Alaska Retirement boosts permanent crop target, opens to direct

ARMB real assets investment manager Nicholas Orr stresses row crops’ limited return potential in calling for changes to the pension’s $852m farmland portfolio.

Alaska Retirement Management Board’s Board of Trustees has backed plans to increase the role of direct permanent crop investments in its $852 million farmland portfolio.

Two recommendations for the $32.5 billion pension’s agricultural portfolio were approved at the meeting, Stephanie Alexander, a liaison officer with ARMB, told Agri Investor.

One changed the pension’s target farmland portfolio composition from an 80/20 split between row and permanent crops to a 60/40 split. The other saw the removal of a prohibition on investment in directly-operated permanent crop properties.

ARMB plans to have a real assets consultant in place by July to implement the changes.

The penion’s farmland investments are held in separate accounts established with UBS Agrivest (now UBS Farmland Investors) and Hancock Agricultural Investing Group. The ARMB, which began investing in farmland in 2004, valued its account with Hancock at $267 million and its account with UBS at $580.5 million, as of the end of October 2018, according to materials from the meeting.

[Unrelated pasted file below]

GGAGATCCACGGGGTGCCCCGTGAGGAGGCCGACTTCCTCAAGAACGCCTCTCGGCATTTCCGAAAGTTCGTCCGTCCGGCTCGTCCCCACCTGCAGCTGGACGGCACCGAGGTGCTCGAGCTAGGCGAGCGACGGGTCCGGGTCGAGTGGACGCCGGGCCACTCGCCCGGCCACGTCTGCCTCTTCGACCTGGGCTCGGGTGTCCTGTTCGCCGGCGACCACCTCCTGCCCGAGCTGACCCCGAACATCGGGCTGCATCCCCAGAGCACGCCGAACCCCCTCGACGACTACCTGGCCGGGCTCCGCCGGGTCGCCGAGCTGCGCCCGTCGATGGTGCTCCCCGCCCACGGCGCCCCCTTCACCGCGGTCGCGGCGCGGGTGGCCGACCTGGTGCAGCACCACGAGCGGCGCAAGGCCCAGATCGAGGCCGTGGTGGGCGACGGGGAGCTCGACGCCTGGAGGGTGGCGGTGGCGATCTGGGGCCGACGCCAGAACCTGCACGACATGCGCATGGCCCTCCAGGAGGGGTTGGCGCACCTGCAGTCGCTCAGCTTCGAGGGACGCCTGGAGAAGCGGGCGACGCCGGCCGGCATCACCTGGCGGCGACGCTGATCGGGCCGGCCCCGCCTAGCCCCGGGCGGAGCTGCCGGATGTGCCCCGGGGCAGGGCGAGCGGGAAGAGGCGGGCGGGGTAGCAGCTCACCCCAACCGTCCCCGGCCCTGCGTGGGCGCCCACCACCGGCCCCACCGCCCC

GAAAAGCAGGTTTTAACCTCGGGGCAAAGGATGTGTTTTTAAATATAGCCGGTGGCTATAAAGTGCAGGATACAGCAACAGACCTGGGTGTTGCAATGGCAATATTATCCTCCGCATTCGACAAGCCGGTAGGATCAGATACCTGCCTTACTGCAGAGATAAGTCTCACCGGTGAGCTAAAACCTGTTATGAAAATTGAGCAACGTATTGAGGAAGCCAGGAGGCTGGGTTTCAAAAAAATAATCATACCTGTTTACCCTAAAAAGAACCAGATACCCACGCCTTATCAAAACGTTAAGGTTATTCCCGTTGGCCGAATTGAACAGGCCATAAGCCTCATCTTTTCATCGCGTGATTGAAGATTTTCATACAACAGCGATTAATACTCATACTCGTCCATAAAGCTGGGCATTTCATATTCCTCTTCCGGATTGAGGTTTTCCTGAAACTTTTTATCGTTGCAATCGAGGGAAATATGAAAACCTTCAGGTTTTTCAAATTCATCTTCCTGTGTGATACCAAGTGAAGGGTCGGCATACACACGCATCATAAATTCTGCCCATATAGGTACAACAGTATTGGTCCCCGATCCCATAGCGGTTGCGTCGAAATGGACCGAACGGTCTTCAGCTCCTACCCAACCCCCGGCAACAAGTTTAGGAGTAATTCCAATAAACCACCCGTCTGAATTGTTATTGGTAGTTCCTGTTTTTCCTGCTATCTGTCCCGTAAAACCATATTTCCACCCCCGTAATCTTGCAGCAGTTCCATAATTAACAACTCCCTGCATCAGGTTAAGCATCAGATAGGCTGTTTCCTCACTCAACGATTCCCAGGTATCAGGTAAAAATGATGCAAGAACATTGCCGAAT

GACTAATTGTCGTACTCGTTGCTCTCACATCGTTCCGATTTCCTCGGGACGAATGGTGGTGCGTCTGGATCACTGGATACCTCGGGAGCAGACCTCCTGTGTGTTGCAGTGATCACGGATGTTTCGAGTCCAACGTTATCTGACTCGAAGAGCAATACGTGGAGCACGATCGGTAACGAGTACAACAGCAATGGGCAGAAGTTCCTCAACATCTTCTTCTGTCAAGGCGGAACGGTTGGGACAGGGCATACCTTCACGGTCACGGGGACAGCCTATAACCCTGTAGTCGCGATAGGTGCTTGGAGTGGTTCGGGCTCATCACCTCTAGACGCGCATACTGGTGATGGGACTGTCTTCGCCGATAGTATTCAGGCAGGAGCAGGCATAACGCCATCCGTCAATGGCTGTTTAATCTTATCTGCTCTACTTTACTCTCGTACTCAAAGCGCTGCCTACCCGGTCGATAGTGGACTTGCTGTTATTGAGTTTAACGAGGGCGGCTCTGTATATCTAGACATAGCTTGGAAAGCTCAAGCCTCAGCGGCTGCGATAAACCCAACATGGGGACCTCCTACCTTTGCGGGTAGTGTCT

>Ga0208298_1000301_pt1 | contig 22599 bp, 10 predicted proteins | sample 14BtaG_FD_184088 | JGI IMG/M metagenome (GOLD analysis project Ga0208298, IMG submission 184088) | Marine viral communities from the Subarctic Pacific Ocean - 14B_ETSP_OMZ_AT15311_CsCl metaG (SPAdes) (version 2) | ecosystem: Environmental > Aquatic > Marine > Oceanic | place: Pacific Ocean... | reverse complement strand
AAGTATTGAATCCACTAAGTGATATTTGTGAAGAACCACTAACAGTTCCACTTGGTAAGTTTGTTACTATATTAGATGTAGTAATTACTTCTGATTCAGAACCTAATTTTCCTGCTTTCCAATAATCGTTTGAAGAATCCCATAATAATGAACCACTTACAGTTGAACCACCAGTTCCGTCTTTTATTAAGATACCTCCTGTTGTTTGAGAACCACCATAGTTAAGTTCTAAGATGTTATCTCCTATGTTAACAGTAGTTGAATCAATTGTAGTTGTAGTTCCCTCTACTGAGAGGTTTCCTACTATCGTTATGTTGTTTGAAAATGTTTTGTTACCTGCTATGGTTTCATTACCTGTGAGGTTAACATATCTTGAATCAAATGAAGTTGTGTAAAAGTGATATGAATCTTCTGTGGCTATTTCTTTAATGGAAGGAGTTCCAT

In March 2015, then ARMB chief investment officer Gary Bader told Agri Investor that long-term plans then called a for real assets portfolio equivalent to 17 percent of the overall fund, made up of 35 percent real estate, 25 percent farmland, 15 percent timberland and 12.5 percent devoted to both infrastructure and energy-related projects.

ARMB real assets investment manager Nicholas Orr told the December meeting that row crop returns were “excellent” but likely to be challenged by rising interest rates.

Orr also questioned the belief that row crops are closer to the consumer and offer the capacity to switch crops.

“Row crop price appreciation has closely tracked interest rates,” Orr wrote. “With interest rates rising or staying flat, row crop price appreciation will be challenged.”

Orr recommended a move into a permanent crop space he described as “dominated” by directly-operated properties that offer investors higher returns and visibility.

“In some cases, it may be hard to know what improvements were made to trees/vines, making it difficult for farmers to determine an appropriate leasing price,” Orr wrote. “The long duration of return on capital expenditures periodically required for permanent properties.”